Vice President Kamala Harris said in a video Thursday that the Biden administration would cap child care costs for families participating in the  the Child Care and Development Block Grant program at 7%.

Vice President Kamala Harris said in a video Thursday that the Biden administration would cap child care costs for families participating in the the Child Care and Development Block Grant program at 7%. alvarez via GettyImages

White House beefs up child care block grants

A new rule caps the total amount low-income families have to pay for child care at 7% of their income and directs states to pay child care providers more fairly and on time.

Child care is expensive. It costs a family nearly $11,000 a year per child, an expense that can strain family budgets and limit employment options for parents.

For low-income families, the price is especially burdensome. They pay as much as 30% of their income on child care. But under a new federal rule announced Thursday, the White House is hoping to reduce the financial strain for many of these families by strengthening the Child Care and Development Block Grant, or CCDBG, program.

“I am proud to announce that President Joe Biden and I are lowering the cost of child care for more than 100,000 working families who receive federal child care assistance,” Vice President Kamala Harris said in a video posted on X. “For these families, we will cap the total amount you have to pay at 7% of your income, which will save you on average $200 a month.”

The CCDBG program, which supports more than a million children, sends funds to states to use to lower the cost of care for families and raise child care provider wages, among other things. Every state participates in the program.

The move comes as child care costs in the U.S. have increased more than 30% since 2019. Inflation has driven up child care costs, while a loss in federal funding is also taking a toll. During the pandemic, the federal government invested more than $52 billion to help keep child care providers in business and ensure that low-income families could still access care. But the majority of those subsidies have ended.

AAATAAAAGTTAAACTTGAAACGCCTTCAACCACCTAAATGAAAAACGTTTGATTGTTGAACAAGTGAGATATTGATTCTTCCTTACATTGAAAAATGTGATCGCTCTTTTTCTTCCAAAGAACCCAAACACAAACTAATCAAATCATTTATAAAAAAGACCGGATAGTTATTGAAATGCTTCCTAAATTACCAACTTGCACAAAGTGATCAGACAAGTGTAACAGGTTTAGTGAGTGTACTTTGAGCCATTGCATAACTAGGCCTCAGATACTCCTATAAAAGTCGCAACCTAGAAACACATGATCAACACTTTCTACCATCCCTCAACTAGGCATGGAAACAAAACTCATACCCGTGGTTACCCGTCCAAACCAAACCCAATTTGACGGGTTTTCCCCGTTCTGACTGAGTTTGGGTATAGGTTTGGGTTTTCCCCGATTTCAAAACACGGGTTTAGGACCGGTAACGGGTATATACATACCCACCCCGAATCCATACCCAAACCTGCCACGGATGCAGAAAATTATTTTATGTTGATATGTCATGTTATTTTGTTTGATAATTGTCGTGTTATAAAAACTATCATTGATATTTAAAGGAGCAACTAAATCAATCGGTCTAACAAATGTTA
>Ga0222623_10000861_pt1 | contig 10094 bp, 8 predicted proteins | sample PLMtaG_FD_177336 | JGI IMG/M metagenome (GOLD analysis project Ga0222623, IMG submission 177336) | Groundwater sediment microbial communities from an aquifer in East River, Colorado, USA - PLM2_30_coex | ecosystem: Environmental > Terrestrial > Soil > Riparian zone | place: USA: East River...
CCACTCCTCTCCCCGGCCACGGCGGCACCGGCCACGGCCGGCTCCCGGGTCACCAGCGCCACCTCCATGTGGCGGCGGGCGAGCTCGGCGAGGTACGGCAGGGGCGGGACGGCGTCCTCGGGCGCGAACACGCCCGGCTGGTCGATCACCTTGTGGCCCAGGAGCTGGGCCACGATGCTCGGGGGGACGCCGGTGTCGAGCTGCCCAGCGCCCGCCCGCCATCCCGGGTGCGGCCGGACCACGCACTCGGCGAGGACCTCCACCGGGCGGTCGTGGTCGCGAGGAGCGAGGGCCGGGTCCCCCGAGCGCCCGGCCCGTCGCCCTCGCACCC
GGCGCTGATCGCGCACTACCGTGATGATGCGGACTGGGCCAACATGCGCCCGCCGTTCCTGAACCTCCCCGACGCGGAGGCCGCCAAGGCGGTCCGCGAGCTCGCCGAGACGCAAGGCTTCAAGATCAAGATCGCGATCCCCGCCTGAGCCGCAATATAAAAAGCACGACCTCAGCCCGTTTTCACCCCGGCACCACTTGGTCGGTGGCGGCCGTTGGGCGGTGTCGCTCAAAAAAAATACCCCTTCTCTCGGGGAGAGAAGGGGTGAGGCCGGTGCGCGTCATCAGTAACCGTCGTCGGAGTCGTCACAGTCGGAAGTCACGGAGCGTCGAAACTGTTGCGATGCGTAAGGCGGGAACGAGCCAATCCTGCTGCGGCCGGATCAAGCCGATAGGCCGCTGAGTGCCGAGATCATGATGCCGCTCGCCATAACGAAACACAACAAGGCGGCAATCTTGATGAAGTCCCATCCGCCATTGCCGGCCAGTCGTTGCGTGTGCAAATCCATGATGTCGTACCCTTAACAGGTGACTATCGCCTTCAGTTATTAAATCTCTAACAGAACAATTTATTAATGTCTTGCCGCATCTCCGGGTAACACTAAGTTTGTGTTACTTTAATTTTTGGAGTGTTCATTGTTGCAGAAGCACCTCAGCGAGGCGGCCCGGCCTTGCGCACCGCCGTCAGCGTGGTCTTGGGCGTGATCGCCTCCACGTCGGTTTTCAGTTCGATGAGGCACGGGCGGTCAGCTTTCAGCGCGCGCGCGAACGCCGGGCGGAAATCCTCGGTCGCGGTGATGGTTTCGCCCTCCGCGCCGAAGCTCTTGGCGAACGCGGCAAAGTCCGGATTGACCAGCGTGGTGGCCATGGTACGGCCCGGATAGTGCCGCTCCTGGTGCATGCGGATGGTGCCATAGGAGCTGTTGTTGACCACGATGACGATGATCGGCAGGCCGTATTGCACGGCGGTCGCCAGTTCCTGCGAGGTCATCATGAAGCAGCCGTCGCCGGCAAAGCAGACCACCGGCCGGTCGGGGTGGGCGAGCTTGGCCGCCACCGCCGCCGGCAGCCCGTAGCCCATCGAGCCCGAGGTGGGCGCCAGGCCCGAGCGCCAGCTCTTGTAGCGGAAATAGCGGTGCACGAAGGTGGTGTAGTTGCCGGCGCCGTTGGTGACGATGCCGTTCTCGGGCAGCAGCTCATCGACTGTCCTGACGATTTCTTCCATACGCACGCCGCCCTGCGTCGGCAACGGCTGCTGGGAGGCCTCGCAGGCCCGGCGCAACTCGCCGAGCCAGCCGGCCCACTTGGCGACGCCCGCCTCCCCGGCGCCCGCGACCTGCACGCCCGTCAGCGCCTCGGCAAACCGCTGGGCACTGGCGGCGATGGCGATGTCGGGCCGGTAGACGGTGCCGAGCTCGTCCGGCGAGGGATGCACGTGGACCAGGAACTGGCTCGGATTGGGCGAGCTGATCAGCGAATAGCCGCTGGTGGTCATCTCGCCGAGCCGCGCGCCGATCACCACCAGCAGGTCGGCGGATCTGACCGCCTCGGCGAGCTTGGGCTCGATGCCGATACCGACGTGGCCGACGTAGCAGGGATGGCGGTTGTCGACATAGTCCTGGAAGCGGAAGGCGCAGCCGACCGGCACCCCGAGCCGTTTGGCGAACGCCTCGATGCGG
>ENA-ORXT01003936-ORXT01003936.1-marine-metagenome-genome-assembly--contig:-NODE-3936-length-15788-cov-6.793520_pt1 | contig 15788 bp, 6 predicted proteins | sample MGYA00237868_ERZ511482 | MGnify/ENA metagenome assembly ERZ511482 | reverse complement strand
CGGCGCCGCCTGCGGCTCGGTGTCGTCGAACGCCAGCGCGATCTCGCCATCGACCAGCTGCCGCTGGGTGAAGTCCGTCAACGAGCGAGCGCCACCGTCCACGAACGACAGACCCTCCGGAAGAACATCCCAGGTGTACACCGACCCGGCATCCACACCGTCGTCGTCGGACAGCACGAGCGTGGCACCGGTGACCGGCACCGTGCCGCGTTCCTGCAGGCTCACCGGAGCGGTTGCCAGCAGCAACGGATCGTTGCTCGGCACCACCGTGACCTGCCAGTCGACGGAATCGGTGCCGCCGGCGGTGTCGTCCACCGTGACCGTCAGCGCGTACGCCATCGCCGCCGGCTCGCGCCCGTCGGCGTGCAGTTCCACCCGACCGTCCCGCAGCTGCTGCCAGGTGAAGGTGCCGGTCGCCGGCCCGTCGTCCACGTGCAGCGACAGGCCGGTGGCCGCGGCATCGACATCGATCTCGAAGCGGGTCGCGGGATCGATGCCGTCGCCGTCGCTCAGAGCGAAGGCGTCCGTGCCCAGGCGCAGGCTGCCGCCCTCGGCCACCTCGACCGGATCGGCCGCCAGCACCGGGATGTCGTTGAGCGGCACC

In addition to capping child care costs for participating families to no more than 7% of their income, the new rule also encourages states to go further and make child care completely free for families at or below 150% of the federal poverty level and for those with disabled, homeless or foster children. The Department of Health and Human Services has “long encouraged” states to set copayments at or below 7%, but only 18 states do so, according to the White House. 

Capping copayments for CCDBG families will save a North Carolina family of three earning $44,000 close to $110 per month, for instance. In Wisconsin, the same size family earning $68,000 could save as much as $635 per month.

The approximately 140,000 child care providers with CCDBG families as clients will also get more financial stability as a result of the new policy. The rule requires all states to pay home-based and center-based CCDBG providers on-time, which will make it easier for providers to hire necessary staff. It will also pay providers based on enrollment, rather than attendance. Advocates argue that attendance-based payment structures disincentivize providers from taking low-income families, who may have inconsistent attendance due to work stoppages, transportation or other reasons.

Currently, only eight states pay CCDBG child care providers on-time, and only half of states pay those providers based on enrollment. 

The new rule also encourages states to create and accept online enrollment applications. The reasoning is that this would make it easier for families to access CCDBG subsidies. ”Some families currently face barriers in accessing CCDBG because of challenging enrollment processes and paperwork burdens,” according to the White House. “For instance, in nearly one-third of states, families still use paper applications to access child care assistance.” 

With the finalized rule, states are also encouraged to adopt a policy of presumptive eligibility for child care subsidies, which would allow families to receive temporary financial child care assistance while the state verifies their eligibility. This change will considerably lower the burden for families to receive the subsidy, particularly for those experiencing homelessness. 

Only six states offer presumptive eligibility to families, and 37 have a policy for online enrollment.

“I strongly believe that when we lift up the status and the economic status of families, we lift up the economic status of communities, our entire economy, and our entire nation benefits as a result,” Harris said back when the rule was first proposed in July.